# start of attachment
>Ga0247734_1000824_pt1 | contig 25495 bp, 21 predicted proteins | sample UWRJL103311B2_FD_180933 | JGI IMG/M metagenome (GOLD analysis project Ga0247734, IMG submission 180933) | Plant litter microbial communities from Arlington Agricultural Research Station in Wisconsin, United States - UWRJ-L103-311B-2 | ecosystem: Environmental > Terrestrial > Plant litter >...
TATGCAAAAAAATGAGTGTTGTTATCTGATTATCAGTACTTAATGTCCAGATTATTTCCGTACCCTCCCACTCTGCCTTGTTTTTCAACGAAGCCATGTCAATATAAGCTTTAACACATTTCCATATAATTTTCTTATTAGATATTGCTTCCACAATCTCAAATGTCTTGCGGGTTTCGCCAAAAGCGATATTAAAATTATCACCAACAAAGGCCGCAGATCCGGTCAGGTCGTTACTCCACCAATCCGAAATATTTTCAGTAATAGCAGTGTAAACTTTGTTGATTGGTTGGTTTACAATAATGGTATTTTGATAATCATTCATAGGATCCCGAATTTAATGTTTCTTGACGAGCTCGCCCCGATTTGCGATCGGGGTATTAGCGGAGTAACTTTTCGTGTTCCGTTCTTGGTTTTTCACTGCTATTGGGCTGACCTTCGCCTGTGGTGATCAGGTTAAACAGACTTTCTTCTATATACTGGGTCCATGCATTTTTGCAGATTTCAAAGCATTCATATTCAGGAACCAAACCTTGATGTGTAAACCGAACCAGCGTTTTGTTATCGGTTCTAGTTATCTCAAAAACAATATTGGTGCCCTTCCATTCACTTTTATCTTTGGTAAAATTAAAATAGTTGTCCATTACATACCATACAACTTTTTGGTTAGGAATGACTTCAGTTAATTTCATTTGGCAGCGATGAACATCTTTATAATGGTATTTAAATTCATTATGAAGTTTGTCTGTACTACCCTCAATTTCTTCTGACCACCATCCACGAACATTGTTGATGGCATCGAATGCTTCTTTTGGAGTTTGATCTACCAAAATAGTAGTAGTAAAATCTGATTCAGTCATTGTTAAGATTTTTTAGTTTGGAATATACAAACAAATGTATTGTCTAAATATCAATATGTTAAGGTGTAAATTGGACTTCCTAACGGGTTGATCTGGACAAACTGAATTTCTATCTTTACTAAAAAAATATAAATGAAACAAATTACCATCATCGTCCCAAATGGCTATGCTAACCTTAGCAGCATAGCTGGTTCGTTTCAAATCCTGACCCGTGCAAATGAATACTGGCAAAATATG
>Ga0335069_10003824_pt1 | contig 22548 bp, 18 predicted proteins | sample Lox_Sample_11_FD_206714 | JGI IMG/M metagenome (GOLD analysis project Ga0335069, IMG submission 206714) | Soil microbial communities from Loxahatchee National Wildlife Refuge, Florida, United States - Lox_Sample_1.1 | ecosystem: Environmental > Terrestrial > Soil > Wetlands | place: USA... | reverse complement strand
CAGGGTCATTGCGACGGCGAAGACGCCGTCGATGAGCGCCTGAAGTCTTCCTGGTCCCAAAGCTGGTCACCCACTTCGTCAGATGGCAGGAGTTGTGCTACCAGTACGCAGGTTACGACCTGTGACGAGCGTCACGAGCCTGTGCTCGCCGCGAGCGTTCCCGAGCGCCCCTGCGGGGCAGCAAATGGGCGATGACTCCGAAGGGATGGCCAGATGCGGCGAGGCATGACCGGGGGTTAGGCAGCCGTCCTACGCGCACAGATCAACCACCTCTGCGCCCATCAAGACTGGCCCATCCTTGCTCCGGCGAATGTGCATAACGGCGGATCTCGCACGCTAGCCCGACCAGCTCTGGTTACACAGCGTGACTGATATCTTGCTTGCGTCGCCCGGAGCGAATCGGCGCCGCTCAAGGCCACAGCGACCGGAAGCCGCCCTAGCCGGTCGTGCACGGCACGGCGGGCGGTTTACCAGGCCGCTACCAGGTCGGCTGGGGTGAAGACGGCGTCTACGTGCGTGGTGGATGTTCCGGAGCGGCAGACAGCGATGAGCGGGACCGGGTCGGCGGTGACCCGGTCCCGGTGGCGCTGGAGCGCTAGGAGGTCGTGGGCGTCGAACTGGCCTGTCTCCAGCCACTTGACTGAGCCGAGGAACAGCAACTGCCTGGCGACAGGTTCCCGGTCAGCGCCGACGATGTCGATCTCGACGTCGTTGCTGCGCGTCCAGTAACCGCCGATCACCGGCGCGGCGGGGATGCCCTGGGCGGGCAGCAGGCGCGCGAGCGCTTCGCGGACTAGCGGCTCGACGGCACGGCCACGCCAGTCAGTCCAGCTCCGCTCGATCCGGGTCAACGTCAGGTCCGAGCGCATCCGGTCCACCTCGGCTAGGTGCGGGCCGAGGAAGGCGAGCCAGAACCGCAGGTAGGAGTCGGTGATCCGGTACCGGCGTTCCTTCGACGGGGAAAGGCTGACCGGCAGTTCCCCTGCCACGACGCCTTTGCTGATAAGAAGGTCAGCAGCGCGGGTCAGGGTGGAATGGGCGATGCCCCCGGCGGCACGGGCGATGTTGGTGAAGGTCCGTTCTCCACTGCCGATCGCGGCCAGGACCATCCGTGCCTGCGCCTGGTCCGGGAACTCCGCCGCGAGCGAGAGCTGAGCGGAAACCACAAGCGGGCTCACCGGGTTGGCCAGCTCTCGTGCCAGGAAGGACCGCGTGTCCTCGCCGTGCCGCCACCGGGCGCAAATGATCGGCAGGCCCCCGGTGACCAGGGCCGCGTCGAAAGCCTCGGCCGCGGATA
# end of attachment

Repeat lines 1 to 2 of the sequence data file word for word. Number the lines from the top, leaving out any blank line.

>Ga0247734_1000824_pt1 | contig 25495 bp, 21 predicted proteins | sample UWRJL103311B2_FD_180933 | JGI IMG/M metagenome (GOLD analysis project Ga0247734, IMG submission 180933) | Plant litter microbial communities from Arlington Agricultural Research Station in Wisconsin, United States - UWRJ-L103-311B-2 | ecosystem: Environmental > Terrestrial > Plant litter >...
TATGCAAAAAAATGAGTGTTGTTATCTGATTATCAGTACTTAATGTCCAGATTATTTCCGTACCCTCCCACTCTGCCTTGTTTTTCAACGAAGCCATGTCAATATAAGCTTTAACACATTTCCATATAATTTTCTTATTAGATATTGCTTCCACAATCTCAAATGTCTTGCGGGTTTCGCCAAAAGCGATATTAAAATTATCACCAACAAAGGCCGCAGATCCGGTCAGGTCGTTACTCCACCAATCCGAAATATTTTCAGTAATAGCAGTGTAAACTTTGTTGATTGGTTGGTTTACAATAATGGTATTTTGATAATCATTCATAGGATCCCGAATTTAATGTTTCTTGACGAGCTCGCCCCGATTTGCGATCGGGGTATTAGCGGAGTAACTTTTCGTGTTCCGTTCTTGGTTTTTCACTGCTATTGGGCTGACCTTCGCCTGTGGTGATCAGGTTAAACAGACTTTCTTCTATATACTGGGTCCATGCATTTTTGCAGATTTCAAAGCATTCATATTCAGGAACCAAACCTTGATGTGTAAACCGAACCAGCGTTTTGTTATCGGTTCTAGTTATCTCAAAAACAATATTGGTGCCCTTCCATTCACTTTTATCTTTGGTAAAATTAAAATAGTTGTCCATTACATACCATACAACTTTTTGGTTAGGAATGACTTCAGTTAATTTCATTTGGCAGCGATGAACATCTTTATAATGGTATTTAAATTCATTATGAAGTTTGTCTGTACTACCCTCAATTTCTTCTGACCACCATCCACGAACATTGTTGATGGCATCGAATGCTTCTTTTGGAGTTTGATCTACCAAAATAGTAGTAGTAAAATCTGATTCAGTCATTGTTAAGATTTTTTAGTTTGGAATATACAAACAAATGTATTGTCTAAATATCAATATGTTAAGGTGTAAATTGGACTTCCTAACGGGTTGATCTGGACAAACTGAATTTCTATCTTTACTAAAAAAATATAAATGAAACAAATTACCATCATCGTCCCAAATGGCTATGCTAACCTTAGCAGCATAGCTGGTTCGTTTCAAATCCTGACCCGTGCAAATGAATACTGGCAAAATATG